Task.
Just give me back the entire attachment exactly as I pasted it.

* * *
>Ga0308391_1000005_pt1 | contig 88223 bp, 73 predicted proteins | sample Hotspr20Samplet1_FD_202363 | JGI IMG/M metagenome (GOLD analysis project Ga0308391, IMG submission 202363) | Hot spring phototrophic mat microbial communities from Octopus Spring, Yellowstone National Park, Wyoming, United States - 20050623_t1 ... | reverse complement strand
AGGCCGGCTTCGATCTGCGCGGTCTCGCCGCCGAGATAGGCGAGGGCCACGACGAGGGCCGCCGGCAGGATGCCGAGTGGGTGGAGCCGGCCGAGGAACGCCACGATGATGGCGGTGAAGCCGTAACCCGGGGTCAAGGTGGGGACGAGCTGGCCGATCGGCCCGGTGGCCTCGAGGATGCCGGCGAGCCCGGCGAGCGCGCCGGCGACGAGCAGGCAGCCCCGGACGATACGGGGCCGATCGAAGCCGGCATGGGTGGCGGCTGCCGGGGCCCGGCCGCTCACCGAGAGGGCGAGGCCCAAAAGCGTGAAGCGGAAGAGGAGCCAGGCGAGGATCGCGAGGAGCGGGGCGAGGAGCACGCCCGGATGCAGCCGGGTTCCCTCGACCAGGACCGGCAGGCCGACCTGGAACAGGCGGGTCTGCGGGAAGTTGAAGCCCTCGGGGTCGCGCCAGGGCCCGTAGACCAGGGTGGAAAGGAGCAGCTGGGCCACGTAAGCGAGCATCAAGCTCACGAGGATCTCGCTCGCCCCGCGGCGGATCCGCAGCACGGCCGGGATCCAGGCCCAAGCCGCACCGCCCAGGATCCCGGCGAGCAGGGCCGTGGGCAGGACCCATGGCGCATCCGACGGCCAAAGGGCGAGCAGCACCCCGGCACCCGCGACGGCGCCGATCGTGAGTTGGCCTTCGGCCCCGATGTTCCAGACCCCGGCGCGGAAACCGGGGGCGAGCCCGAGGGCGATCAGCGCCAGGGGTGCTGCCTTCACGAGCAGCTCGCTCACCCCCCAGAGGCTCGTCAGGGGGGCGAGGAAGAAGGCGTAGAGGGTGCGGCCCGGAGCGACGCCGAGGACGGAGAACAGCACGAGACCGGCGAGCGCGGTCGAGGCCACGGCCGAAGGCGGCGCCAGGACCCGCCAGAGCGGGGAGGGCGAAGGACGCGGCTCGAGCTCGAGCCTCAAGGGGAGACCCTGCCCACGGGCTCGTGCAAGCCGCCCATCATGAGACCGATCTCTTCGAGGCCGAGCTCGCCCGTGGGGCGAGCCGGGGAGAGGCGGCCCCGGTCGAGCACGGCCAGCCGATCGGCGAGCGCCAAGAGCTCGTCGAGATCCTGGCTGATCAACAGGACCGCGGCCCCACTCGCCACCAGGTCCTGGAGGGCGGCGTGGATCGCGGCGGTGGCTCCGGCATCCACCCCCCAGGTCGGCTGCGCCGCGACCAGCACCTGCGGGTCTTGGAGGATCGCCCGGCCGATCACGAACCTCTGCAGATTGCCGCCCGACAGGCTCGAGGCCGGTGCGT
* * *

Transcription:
>Ga0308391_1000005_pt1 | contig 88223 bp, 73 predicted proteins | sample Hotspr20Samplet1_FD_202363 | JGI IMG/M metagenome (GOLD analysis project Ga0308391, IMG submission 202363) | Hot spring phototrophic mat microbial communities from Octopus Spring, Yellowstone National Park, Wyoming, United States - 20050623_t1 ... | reverse complement strand
AGGCCGGCTTCGATCTGCGCGGTCTCGCCGCCGAGATAGGCGAGGGCCACGACGAGGGCCGCCGGCAGGATGCCGAGTGGGTGGAGCCGGCCGAGGAACGCCACGATGATGGCGGTGAAGCCGTAACCCGGGGTCAAGGTGGGGACGAGCTGGCCGATCGGCCCGGTGGCCTCGAGGATGCCGGCGAGCCCGGCGAGCGCGCCGGCGACGAGCAGGCAGCCCCGGACGATACGGGGCCGATCGAAGCCGGCATGGGTGGCGGCTGCCGGGGCCCGGCCGCTCACCGAGAGGGCGAGGCCCAAAAGCGTGAAGCGGAAGAGGAGCCAGGCGAGGATCGCGAGGAGCGGGGCGAGGAGCACGCCCGGATGCAGCCGGGTTCCCTCGACCAGGACCGGCAGGCCGACCTGGAACAGGCGGGTCTGCGGGAAGTTGAAGCCCTCGGGGTCGCGCCAGGGCCCGTAGACCAGGGTGGAAAGGAGCAGCTGGGCCACGTAAGCGAGCATCAAGCTCACGAGGATCTCGCTCGCCCCGCGGCGGATCCGCAGCACGGCCGGGATCCAGGCCCAAGCCGCACCGCCCAGGATCCCGGCGAGCAGGGCCGTGGGCAGGACCCATGGCGCATCCGACGGCCAAAGGGCGAGCAGCACCCCGGCACCCGCGACGGCGCCGATCGTGAGTTGGCCTTCGGCCCCGATGTTCCAGACCCCGGCGCGGAAACCGGGGGCGAGCCCGAGGGCGATCAGCGCCAGGGGTGCTGCCTTCACGAGCAGCTCGCTCACCCCCCAGAGGCTCGTCAGGGGGGCGAGGAAGAAGGCGTAGAGGGTGCGGCCCGGAGCGACGCCGAGGACGGAGAACAGCACGAGACCGGCGAGCGCGGTCGAGGCCACGGCCGAAGGCGGCGCCAGGACCCGCCAGAGCGGGGAGGGCGAAGGACGCGGCTCGAGCTCGAGCCTCAAGGGGAGACCCTGCCCACGGGCTCGTGCAAGCCGCCCATCATGAGACCGATCTCTTCGAGGCCGAGCTCGCCCGTGGGGCGAGCCGGGGAGAGGCGGCCCCGGTCGAGCACGGCCAGCCGATCGGCGAGCGCCAAGAGCTCGTCGAGATCCTGGCTGATCAACAGGACCGCGGCCCCACTCGCCACCAGGTCCTGGAGGGCGGCGTGGATCGCGGCGGTGGCTCCGGCATCCACCCCCCAGGTCGGCTGCGCCGCGACCAGCACCTGCGGGTCTTGGAGGATCGCCCGGCCGATCACGAACCTCTGCAGATTGCCGCCCGACAGGCTCGAGGCCGGTGCGT